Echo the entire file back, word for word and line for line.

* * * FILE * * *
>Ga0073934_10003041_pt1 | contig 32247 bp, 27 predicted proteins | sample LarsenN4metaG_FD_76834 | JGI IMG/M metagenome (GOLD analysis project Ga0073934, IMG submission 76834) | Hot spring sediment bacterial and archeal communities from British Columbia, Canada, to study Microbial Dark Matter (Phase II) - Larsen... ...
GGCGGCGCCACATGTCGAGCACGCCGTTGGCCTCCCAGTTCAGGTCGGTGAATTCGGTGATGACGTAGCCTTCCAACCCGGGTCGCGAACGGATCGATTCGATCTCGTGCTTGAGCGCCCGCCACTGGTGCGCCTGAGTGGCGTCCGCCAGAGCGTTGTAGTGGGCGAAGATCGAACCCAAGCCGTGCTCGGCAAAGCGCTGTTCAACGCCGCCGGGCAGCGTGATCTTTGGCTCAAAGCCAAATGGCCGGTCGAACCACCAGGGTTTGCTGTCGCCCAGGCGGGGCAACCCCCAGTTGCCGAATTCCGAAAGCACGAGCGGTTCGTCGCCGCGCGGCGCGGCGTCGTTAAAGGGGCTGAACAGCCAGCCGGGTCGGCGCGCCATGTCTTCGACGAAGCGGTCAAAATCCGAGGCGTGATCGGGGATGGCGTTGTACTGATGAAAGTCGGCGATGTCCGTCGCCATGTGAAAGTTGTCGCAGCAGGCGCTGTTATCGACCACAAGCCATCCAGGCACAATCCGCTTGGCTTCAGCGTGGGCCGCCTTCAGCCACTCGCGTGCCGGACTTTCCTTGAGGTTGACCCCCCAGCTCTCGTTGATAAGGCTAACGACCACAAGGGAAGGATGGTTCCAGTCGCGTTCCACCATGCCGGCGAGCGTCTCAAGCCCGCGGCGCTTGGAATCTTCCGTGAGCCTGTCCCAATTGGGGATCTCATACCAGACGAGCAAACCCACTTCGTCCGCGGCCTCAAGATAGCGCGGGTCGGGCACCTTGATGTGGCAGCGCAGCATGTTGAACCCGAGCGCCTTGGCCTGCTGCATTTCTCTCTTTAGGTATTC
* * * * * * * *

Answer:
>Ga0073934_10003041_pt1 | contig 32247 bp, 27 predicted proteins | sample LarsenN4metaG_FD_76834 | JGI IMG/M metagenome (GOLD analysis project Ga0073934, IMG submission 76834) | Hot spring sediment bacterial and archeal communities from British Columbia, Canada, to study Microbial Dark Matter (Phase II) - Larsen... ...
GGCGGCGCCACATGTCGAGCACGCCGTTGGCCTCCCAGTTCAGGTCGGTGAATTCGGTGATGACGTAGCCTTCCAACCCGGGTCGCGAACGGATCGATTCGATCTCGTGCTTGAGCGCCCGCCACTGGTGCGCCTGAGTGGCGTCCGCCAGAGCGTTGTAGTGGGCGAAGATCGAACCCAAGCCGTGCTCGGCAAAGCGCTGTTCAACGCCGCCGGGCAGCGTGATCTTTGGCTCAAAGCCAAATGGCCGGTCGAACCACCAGGGTTTGCTGTCGCCCAGGCGGGGCAACCCCCAGTTGCCGAATTCCGAAAGCACGAGCGGTTCGTCGCCGCGCGGCGCGGCGTCGTTAAAGGGGCTGAACAGCCAGCCGGGTCGGCGCGCCATGTCTTCGACGAAGCGGTCAAAATCCGAGGCGTGATCGGGGATGGCGTTGTACTGATGAAAGTCGGCGATGTCCGTCGCCATGTGAAAGTTGTCGCAGCAGGCGCTGTTATCGACCACAAGCCATCCAGGCACAATCCGCTTGGCTTCAGCGTGGGCCGCCTTCAGCCACTCGCGTGCCGGACTTTCCTTGAGGTTGACCCCCCAGCTCTCGTTGATAAGGCTAACGACCACAAGGGAAGGATGGTTCCAGTCGCGTTCCACCATGCCGGCGAGCGTCTCAAGCCCGCGGCGCTTGGAATCTTCCGTGAGCCTGTCCCAATTGGGGATCTCATACCAGACGAGCAAACCCACTTCGTCCGCGGCCTCAAGATAGCGCGGGTCGGGCACCTTGATGTGGCAGCGCAGCATGTTGAACCCGAGCGCCTTGGCCTGCTGCATTTCTCTCTTTAGGTATTC